Date of Award

Fall 2020

Document Type

Open Access Dissertation

Department

Educational Studies

First Advisor

Suha Tamim

Abstract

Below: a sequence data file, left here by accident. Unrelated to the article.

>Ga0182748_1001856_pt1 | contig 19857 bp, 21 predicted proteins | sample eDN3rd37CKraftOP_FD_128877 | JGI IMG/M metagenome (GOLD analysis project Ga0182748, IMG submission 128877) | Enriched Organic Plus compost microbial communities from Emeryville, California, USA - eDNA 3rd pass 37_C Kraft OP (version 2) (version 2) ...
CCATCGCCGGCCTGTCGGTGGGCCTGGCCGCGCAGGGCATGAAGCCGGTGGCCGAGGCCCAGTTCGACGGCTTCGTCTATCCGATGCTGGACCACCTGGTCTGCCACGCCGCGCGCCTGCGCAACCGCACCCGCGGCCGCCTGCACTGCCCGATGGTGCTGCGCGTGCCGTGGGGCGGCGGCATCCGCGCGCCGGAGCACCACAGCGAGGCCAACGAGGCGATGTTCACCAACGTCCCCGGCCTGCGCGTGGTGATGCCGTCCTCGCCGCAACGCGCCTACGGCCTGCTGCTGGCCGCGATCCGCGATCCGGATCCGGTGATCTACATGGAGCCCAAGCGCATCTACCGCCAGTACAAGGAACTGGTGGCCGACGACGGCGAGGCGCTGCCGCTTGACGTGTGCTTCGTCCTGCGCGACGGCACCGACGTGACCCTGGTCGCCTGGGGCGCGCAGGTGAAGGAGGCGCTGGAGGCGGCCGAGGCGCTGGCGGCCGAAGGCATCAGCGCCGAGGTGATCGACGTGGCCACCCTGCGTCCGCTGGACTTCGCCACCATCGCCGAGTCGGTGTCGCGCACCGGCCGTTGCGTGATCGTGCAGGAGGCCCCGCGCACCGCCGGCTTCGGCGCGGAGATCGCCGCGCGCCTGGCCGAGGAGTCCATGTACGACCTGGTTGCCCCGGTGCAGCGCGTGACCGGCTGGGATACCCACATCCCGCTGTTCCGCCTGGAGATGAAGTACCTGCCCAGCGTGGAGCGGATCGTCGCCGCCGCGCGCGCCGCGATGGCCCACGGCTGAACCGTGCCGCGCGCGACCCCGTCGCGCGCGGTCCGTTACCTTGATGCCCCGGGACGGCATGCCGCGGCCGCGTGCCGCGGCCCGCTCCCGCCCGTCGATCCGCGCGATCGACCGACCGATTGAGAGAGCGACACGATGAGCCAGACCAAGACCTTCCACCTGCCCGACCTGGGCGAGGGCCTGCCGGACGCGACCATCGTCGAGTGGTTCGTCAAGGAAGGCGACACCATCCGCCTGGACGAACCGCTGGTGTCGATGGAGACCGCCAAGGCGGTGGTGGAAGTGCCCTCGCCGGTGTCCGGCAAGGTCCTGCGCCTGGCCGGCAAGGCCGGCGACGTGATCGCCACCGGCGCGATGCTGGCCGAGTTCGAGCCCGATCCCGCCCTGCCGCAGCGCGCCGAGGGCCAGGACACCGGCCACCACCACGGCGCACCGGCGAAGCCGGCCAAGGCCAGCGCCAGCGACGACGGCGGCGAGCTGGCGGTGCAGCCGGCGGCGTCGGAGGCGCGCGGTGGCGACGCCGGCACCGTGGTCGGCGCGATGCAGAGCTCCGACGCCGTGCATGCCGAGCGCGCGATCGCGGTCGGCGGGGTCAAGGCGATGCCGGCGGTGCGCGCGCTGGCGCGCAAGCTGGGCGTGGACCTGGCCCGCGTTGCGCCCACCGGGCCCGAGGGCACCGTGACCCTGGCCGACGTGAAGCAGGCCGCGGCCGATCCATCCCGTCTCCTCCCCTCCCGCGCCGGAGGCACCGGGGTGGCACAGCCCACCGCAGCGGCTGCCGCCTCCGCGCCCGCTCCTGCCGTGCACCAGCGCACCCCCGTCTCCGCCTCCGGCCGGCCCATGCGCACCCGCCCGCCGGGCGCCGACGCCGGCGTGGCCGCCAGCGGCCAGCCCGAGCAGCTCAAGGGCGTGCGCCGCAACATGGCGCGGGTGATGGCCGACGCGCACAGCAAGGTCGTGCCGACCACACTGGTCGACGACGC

The primary purpose of this action research study was to further examine the reluctance of intermediate language learners in speaking production in their second language. Additionally, with emerging strategies such as project-based learning, the study explored the efficacy of this strategy, specifically in terms of the students’ volition and motivation to produce the spoken language during classroom activities. The goal was to assist educators in discovering new social and constructivist techniques that could potentially foster student engagement and language acquisition, especially in regard to speaking competencies in the foreign language. Undoubtedly, action research was the appropriate method for the current study, as it positively contributes to the discovery of perceptions and can engage professionals in the study of quality teaching methods that contribute to student learning. This study examined the current literature, analyzed the benefits of project-based learning in the world language classroom, examined student perspectives of the process, as well as examined the level of engagement and students’ interactive speaking skills during the related activities. Based on key findings, recommendations were made to assist world language instructors in their attempts to further enhance the world language curriculum by implementing strategies that could potentially lead to further advancements in student engagement and language acquisition.

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